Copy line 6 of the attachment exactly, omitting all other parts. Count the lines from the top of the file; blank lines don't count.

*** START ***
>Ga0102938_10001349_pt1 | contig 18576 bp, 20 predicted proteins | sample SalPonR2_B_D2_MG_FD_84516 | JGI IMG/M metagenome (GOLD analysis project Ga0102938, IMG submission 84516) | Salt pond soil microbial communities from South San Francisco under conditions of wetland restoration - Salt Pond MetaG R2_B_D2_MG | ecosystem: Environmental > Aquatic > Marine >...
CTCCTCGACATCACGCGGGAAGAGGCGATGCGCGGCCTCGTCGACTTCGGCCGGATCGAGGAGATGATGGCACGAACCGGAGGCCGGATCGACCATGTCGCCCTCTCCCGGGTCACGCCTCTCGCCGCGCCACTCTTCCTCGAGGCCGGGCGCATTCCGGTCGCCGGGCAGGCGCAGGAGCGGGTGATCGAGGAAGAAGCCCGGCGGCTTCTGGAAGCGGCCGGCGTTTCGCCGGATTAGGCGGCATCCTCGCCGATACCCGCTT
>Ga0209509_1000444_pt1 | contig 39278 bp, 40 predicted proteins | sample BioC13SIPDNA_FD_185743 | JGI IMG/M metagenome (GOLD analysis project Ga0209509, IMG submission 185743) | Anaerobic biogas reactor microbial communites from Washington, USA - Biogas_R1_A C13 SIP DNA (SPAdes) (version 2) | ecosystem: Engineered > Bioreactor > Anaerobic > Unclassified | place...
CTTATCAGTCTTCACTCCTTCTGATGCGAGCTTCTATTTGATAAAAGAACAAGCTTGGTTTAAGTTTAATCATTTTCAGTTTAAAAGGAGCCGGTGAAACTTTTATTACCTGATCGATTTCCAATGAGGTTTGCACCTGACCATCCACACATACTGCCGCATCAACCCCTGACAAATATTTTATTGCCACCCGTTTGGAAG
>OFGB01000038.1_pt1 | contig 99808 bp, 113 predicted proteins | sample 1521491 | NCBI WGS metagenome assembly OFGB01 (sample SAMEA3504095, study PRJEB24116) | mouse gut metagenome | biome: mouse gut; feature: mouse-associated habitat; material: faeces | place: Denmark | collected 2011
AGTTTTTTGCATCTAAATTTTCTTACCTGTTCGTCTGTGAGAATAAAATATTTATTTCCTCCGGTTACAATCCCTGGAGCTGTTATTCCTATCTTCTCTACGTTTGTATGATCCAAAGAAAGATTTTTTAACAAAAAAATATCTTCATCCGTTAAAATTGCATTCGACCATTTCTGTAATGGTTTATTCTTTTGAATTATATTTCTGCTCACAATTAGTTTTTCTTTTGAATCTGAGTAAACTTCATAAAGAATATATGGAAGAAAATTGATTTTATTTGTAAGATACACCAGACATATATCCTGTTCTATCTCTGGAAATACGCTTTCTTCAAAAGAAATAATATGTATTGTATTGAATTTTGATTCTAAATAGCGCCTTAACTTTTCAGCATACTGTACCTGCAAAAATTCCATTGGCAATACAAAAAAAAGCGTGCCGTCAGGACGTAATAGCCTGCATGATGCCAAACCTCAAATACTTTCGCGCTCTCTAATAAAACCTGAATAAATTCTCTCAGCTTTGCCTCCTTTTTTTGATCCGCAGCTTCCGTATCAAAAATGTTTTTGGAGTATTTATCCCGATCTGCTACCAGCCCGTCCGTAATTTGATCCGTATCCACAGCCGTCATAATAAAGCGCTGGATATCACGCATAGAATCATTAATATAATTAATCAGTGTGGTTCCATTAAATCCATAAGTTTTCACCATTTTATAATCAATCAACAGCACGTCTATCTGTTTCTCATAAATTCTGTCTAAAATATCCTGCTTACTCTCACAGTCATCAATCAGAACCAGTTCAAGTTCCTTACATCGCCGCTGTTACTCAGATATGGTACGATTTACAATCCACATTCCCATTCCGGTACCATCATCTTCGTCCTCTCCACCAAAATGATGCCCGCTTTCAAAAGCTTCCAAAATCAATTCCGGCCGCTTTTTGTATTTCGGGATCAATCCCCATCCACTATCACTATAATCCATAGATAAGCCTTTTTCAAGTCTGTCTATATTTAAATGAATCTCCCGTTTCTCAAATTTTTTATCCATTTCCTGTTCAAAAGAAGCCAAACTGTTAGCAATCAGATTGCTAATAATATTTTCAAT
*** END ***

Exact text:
AGTTTTTTGCATCTAAATTTTCTTACCTGTTCGTCTGTGAGAATAAAATATTTATTTCCTCCGGTTACAATCCCTGGAGCTGTTATTCCTATCTTCTCTACGTTTGTATGATCCAAAGAAAGATTTTTTAACAAAAAAATATCTTCATCCGTTAAAATTGCATTCGACCATTTCTGTAATGGTTTATTCTTTTGAATTATATTTCTGCTCACAATTAGTTTTTCTTTTGAATCTGAGTAAACTTCATAAAGAATATATGGAAGAAAATTGATTTTATTTGTAAGATACACCAGACATATATCCTGTTCTATCTCTGGAAATACGCTTTCTTCAAAAGAAATAATATGTATTGTATTGAATTTTGATTCTAAATAGCGCCTTAACTTTTCAGCATACTGTACCTGCAAAAATTCCATTGGCAATACAAAAAAAAGCGTGCCGTCAGGACGTAATAGCCTGCATGATGCCAAACCTCAAATACTTTCGCGCTCTCTAATAAAACCTGAATAAATTCTCTCAGCTTTGCCTCCTTTTTTTGATCCGCAGCTTCCGTATCAAAAATGTTTTTGGAGTATTTATCCCGATCTGCTACCAGCCCGTCCGTAATTTGATCCGTATCCACAGCCGTCATAATAAAGCGCTGGATATCACGCATAGAATCATTAATATAATTAATCAGTGTGGTTCCATTAAATCCATAAGTTTTCACCATTTTATAATCAATCAACAGCACGTCTATCTGTTTCTCATAAATTCTGTCTAAAATATCCTGCTTACTCTCACAGTCATCAATCAGAACCAGTTCAAGTTCCTTACATCGCCGCTGTTACTCAGATATGGTACGATTTACAATCCACATTCCCATTCCGGTACCATCATCTTCGTCCTCTCCACCAAAATGATGCCCGCTTTCAAAAGCTTCCAAAATCAATTCCGGCCGCTTTTTGTATTTCGGGATCAATCCCCATCCACTATCACTATAATCCATAGATAAGCCTTTTTCAAGTCTGTCTATATTTAAATGAATCTCCCGTTTCTCAAATTTTTTATCCATTTCCTGTTCAAAAGAAGCCAAACTGTTAGCAATCAGATTGCTAATAATATTTTCAAT